KTT always throws me off, and I've been trying to figure it out off and on for some time. I accept it is pointing out a pattern that Kiersey for whatever reason wasn't capable of figuring out his own language to describe it and so he turned to MBTT. The only way he managed to get 16 types out of 4 temperaments is by working back from MBTT. However, I've thought that KTT might be more valid if it could discover its own language, and I recently realized that Bererns' has accomplished this even though she doesn't point it out clearly. She doesn't need MBTT at all to describe temperaments and interaction styles and with these two she can come to the same basic 16 types.

    In her books on Temperament and Interaction Styles, she shows 3 orthogonal traits for each Temperament and each Interaction Style. However, both theories each borrow one orthogonal trait from MBTT(E/I, N/S). We can discard these borrowings because the remaining 4 orthogonal variables are all that is necessary to create the 16 types using absolutely no MBTT whatsoever. I just figured this out and I'm surprised that Berens hasn't pointed this out herself, but I have yet to see her do so.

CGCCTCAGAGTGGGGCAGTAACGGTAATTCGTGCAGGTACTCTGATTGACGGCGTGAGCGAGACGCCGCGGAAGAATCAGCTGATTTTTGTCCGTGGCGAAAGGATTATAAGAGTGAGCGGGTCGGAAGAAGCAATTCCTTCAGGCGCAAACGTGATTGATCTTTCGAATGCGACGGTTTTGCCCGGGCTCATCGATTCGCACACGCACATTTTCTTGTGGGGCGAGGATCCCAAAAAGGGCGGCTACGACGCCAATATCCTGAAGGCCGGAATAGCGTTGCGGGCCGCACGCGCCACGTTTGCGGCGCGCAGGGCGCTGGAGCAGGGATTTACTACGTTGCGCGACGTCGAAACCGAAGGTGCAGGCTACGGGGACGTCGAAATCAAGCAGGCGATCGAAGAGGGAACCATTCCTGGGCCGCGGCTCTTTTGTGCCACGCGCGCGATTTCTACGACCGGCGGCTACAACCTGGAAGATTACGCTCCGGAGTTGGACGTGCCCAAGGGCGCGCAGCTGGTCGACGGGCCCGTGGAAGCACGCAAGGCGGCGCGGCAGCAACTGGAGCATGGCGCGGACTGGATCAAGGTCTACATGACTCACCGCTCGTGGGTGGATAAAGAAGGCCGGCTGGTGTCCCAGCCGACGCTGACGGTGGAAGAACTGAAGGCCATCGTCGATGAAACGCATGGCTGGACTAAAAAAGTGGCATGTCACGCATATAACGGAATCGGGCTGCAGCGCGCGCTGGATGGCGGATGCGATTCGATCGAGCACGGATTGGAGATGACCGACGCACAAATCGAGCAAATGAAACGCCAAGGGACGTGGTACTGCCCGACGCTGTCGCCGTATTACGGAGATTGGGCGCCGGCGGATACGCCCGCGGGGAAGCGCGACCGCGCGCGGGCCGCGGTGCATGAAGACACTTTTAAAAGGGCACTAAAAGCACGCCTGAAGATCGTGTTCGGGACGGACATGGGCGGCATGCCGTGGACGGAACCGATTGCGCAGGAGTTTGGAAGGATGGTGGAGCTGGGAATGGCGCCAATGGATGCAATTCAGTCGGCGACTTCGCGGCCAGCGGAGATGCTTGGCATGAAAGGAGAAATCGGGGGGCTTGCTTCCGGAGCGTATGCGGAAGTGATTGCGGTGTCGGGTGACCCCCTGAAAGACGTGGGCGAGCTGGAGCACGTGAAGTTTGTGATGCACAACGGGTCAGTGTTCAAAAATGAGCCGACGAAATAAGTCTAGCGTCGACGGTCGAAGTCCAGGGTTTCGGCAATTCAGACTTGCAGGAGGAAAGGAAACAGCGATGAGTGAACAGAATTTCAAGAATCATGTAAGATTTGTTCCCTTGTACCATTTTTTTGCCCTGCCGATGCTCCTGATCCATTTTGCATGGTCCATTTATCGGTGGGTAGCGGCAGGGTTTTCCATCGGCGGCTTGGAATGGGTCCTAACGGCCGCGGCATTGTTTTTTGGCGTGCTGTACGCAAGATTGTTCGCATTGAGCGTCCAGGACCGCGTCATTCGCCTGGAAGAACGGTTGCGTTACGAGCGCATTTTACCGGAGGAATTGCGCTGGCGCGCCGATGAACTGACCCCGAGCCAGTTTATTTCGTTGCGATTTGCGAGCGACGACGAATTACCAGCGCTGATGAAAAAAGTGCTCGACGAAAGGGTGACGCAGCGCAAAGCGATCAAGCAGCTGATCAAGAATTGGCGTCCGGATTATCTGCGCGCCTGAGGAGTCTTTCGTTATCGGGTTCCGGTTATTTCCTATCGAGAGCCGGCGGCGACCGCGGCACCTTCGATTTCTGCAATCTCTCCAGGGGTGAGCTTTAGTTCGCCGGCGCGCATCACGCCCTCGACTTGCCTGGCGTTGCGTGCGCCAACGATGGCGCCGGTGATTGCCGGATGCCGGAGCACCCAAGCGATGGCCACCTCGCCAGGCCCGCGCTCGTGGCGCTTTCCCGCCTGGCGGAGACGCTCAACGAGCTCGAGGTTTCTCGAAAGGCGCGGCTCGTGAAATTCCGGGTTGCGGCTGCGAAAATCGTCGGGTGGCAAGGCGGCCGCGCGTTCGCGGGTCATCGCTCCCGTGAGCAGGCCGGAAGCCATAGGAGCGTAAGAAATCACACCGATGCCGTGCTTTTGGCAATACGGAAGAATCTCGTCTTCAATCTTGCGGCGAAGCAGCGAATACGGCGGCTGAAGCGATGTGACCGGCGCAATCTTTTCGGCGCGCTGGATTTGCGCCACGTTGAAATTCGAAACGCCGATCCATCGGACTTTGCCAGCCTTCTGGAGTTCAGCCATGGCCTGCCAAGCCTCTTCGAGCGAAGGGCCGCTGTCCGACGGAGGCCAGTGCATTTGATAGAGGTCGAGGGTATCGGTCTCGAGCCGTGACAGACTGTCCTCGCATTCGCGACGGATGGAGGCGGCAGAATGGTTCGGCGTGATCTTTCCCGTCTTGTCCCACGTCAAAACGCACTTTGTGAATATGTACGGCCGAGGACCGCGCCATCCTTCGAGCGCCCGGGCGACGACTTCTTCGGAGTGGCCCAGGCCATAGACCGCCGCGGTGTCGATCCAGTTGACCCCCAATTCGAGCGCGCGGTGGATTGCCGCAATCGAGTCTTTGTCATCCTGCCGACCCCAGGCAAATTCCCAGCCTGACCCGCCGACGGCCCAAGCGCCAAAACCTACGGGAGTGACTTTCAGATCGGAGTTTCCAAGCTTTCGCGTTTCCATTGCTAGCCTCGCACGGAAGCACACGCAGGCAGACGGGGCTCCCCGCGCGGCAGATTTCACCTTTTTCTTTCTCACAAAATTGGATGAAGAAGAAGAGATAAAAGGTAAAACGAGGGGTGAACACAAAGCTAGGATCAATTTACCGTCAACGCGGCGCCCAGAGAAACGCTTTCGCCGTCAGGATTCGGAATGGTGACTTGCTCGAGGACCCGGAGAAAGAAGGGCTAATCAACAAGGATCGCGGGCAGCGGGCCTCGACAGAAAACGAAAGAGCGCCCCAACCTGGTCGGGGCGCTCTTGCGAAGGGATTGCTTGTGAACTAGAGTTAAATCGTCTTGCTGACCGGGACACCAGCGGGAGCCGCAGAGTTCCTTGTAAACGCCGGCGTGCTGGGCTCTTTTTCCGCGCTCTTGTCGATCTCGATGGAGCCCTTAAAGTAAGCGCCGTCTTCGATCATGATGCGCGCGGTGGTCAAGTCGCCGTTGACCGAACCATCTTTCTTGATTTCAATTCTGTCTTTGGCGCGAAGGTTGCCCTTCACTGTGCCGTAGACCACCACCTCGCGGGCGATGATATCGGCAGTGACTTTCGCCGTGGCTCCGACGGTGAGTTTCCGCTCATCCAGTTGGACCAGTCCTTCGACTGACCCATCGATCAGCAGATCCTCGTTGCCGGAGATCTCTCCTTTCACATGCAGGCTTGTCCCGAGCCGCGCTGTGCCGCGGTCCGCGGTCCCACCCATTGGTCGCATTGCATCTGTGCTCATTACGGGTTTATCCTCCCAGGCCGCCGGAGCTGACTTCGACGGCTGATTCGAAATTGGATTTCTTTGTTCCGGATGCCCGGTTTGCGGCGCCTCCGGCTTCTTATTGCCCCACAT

I have a theory as why the MBTI letters can be used to describe the KTT which is seemingly contradictory to MBTT. In MBTI Step II(I haven't seen Step III), the letters are broken down in the style of traits. According to Jungian theory of cognitive processes, J/P make no sense. If considered from a behavioral viewpoint, they do make sense. The letters refer to behavioral traits, and its from interpreting these behavioral traits according to MBTT that we infer the cognitive processes. Type code and cognitive processes are two different things.

    So, this is why type code can be used to also describe KTT. Type code is a descriptive language that isn't limited by MBTT. On the level of traits, J/P and T/F are equivalent categories and so that is why its fair for Kiersey to use them this way. Kiersey was correct that, even though the theories contradict, the observations of the two systems correlate.

    I'm just playing around with these ideas right now. I still don't know if Temperaments and Interaction Styles makes sense to me or not, but I'm trying to understand them.

  8. #8
    Luctor et emergo Ezra's Avatar